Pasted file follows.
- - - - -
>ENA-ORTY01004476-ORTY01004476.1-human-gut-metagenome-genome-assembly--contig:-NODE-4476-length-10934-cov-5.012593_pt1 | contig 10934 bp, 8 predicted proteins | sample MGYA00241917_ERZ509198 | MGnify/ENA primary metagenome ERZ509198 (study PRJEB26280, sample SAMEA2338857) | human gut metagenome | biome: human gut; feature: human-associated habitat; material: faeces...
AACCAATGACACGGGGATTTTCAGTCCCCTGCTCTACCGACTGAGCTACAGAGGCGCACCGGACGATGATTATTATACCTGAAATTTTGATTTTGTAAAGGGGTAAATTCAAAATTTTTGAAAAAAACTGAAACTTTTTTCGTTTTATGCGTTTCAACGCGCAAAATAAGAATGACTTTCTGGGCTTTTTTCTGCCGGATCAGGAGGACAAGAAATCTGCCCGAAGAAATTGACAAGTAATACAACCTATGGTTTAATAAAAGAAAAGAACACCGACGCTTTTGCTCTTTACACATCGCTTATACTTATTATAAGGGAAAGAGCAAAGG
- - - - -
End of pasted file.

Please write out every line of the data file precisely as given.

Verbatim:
>ENA-ORTY01004476-ORTY01004476.1-human-gut-metagenome-genome-assembly--contig:-NODE-4476-length-10934-cov-5.012593_pt1 | contig 10934 bp, 8 predicted proteins | sample MGYA00241917_ERZ509198 | MGnify/ENA primary metagenome ERZ509198 (study PRJEB26280, sample SAMEA2338857) | human gut metagenome | biome: human gut; feature: human-associated habitat; material: faeces...
AACCAATGACACGGGGATTTTCAGTCCCCTGCTCTACCGACTGAGCTACAGAGGCGCACCGGACGATGATTATTATACCTGAAATTTTGATTTTGTAAAGGGGTAAATTCAAAATTTTTGAAAAAAACTGAAACTTTTTTCGTTTTATGCGTTTCAACGCGCAAAATAAGAATGACTTTCTGGGCTTTTTTCTGCCGGATCAGGAGGACAAGAAATCTGCCCGAAGAAATTGACAAGTAATACAACCTATGGTTTAATAAAAGAAAAGAACACCGACGCTTTTGCTCTTTACACATCGCTTATACTTATTATAAGGGAAAGAGCAAAGG